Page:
Iran is an immense country with a rich and convoluted history. Were this a Lonely Planet entry you would now be bored to death with the telling of countless invasions and empires. Basically, the important thing to remember is that Iranians consider their culture to be as ancient and influential as any other going.
After the Second World War the Americans became intensely interested in the Middle East, both to bolster their spheres of influence and also to buy cheap oil. With generous foreign aid and the military protection racket the Iranian ruler, the Shah, ended up nicely in their pockets.
The Shah himself was an autocratic tyrant who assumed the title of ‘shah’, meaning ‘king, as part of his pretensions to greatness. He hoped to drag Iran into the twentieth century much as Turkey had been. He outlawed, for example, the wearing of the chador in public. If a woman was seen outdoors in the long, black cloak police on horseback were empowered to tear it off.
Of course anything done by force meets with resistance. One Iranian put it to me this way:
“At school we were taught to become Americans and forget our traditions. Then we came home and out parents shouted at us for not being Islamic and forgetting out roots.”
When the endemic corruption became so apparent as to cause gaping fissures in the economy people began to speak out more and more against the Shah’s regime. He answered with brutality and his opponents found themselves swiftly ‘disappeared’.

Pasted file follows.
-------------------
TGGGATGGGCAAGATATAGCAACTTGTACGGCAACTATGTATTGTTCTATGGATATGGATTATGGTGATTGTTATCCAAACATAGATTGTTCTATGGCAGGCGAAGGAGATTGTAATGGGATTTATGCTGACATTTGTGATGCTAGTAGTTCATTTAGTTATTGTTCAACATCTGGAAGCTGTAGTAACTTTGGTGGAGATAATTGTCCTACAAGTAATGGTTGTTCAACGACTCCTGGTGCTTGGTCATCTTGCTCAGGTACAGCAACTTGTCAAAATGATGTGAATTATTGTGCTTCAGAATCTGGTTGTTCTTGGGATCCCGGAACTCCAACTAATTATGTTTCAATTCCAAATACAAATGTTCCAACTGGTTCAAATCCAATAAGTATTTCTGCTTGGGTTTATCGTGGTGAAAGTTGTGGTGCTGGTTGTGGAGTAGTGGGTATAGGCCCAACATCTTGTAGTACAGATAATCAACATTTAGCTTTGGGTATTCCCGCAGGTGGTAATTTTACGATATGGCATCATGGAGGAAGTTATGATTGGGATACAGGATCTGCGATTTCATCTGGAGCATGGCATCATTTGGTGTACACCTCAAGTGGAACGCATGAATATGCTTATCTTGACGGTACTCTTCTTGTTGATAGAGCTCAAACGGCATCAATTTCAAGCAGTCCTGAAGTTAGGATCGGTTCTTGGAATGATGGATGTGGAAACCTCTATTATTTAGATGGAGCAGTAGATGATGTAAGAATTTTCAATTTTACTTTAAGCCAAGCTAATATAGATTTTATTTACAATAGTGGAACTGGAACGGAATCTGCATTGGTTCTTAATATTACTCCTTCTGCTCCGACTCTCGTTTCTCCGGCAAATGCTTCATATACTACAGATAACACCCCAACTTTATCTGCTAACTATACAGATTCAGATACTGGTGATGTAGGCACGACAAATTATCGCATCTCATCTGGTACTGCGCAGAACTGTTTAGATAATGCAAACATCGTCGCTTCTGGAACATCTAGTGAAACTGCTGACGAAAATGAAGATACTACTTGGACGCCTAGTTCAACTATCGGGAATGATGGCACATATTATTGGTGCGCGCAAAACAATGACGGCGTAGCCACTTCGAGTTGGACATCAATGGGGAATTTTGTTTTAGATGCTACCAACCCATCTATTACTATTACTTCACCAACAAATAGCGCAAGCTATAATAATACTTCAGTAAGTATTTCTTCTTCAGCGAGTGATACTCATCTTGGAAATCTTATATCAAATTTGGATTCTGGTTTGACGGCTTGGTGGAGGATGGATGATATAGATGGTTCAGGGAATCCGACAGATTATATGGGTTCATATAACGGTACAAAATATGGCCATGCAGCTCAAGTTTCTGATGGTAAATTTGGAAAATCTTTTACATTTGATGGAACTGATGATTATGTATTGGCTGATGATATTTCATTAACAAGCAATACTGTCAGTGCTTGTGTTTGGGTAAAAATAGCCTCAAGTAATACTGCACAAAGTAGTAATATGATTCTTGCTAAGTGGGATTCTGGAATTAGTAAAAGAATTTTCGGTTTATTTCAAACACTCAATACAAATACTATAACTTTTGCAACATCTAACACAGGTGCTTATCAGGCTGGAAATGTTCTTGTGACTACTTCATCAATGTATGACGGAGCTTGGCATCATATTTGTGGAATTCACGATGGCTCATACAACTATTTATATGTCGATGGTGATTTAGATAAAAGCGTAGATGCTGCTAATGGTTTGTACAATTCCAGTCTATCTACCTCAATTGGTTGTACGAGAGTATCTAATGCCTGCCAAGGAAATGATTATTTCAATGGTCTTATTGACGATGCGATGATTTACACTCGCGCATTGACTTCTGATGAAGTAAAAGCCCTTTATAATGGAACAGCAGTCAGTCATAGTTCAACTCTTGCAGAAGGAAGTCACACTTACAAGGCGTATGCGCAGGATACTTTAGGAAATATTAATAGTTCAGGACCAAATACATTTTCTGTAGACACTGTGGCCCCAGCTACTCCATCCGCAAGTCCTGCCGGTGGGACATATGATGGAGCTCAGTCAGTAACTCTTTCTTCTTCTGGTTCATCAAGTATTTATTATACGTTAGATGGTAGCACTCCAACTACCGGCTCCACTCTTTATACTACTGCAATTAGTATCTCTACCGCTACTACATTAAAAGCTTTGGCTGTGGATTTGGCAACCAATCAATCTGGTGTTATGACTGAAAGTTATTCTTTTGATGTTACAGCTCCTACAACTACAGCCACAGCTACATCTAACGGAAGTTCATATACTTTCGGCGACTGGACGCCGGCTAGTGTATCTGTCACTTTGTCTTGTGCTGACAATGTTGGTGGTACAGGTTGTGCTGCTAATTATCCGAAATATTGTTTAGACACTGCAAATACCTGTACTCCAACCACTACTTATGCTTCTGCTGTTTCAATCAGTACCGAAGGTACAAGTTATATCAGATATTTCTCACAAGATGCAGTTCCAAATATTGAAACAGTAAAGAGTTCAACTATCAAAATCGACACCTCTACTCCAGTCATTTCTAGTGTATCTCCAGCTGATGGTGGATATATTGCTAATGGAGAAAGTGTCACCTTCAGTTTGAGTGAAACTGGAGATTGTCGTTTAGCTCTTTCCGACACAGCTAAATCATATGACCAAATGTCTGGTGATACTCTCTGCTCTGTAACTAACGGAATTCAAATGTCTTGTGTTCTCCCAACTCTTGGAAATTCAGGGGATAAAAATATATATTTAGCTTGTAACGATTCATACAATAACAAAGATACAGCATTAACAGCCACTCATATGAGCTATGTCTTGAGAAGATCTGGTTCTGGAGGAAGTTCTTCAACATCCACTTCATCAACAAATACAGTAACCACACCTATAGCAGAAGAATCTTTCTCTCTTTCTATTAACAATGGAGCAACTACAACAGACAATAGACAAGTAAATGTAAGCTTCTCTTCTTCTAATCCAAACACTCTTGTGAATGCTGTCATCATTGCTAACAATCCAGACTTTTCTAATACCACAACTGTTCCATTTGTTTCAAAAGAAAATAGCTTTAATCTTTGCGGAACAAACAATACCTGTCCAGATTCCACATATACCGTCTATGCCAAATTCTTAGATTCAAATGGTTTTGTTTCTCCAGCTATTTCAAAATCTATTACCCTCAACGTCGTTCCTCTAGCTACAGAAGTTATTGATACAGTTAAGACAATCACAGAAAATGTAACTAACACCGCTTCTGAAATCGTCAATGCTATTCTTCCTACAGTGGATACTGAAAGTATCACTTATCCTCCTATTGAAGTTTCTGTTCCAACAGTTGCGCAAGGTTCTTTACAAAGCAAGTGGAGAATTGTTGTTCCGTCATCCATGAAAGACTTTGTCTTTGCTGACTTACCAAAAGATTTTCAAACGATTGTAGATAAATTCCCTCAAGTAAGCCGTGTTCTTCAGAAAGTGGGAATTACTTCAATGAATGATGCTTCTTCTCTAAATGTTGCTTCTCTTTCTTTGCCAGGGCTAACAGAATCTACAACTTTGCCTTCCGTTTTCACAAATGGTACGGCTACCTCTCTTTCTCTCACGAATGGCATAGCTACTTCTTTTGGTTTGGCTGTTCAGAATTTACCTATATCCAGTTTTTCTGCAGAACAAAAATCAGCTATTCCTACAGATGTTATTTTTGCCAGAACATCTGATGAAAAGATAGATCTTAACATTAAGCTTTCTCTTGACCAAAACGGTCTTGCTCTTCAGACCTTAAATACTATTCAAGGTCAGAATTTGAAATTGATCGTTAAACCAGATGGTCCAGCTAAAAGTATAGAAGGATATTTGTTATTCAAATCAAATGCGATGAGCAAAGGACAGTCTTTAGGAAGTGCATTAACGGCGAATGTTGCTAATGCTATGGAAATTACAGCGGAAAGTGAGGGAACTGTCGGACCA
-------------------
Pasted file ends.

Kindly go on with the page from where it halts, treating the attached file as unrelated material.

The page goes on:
During this time the Ayatollah Khomeini in exile in Paris began preaching of the need for a return to Islamic values and expelling the foreign culture. With the American support of such corruption it became very easy to identify all that was wrong with Iran as due to foreign influence. To many, Khomeini represented a national self-respect that they felt had long been sold out to Coca Cola and Exxon.
“It was as though Khomeini turned around to America and said ‘Fuck you! We have a culture and tradition of our own.” Someone once told me.
The Shah fled and Khomeini returned in triumph to meet the hysteric crowds of young men in the public squares. The Iranians have a tendency to get pretty worked up when they feel passionate about something and they’re still paying for that now. Khomeini took the revolution in his own hands and many Iranians say they never suspected it would become the police state of today.
Considerations of freedom and equal rights were hard to consider when Iraq declared war just months after the revolution. The conflict was bitter and cost hundreds of thousands of lives over the next eight years. In addition the war forced Iran into poverty as the world turned its back on them and they could only buy supplies from Turkey – at highly inflated prices.
The current president, Khattami, was elected by a landslide in 1997 but his hands are tied. The Ayatollahs above him control the secret police and have the power to imprison reformist politicians and activists – something that they never hesitate to do.
These days most people, particularly the young, would like things to open up but its dangerous to voice such sentiments.
Follow the link to understand more about Iranian politics and culture and the Middle East in general.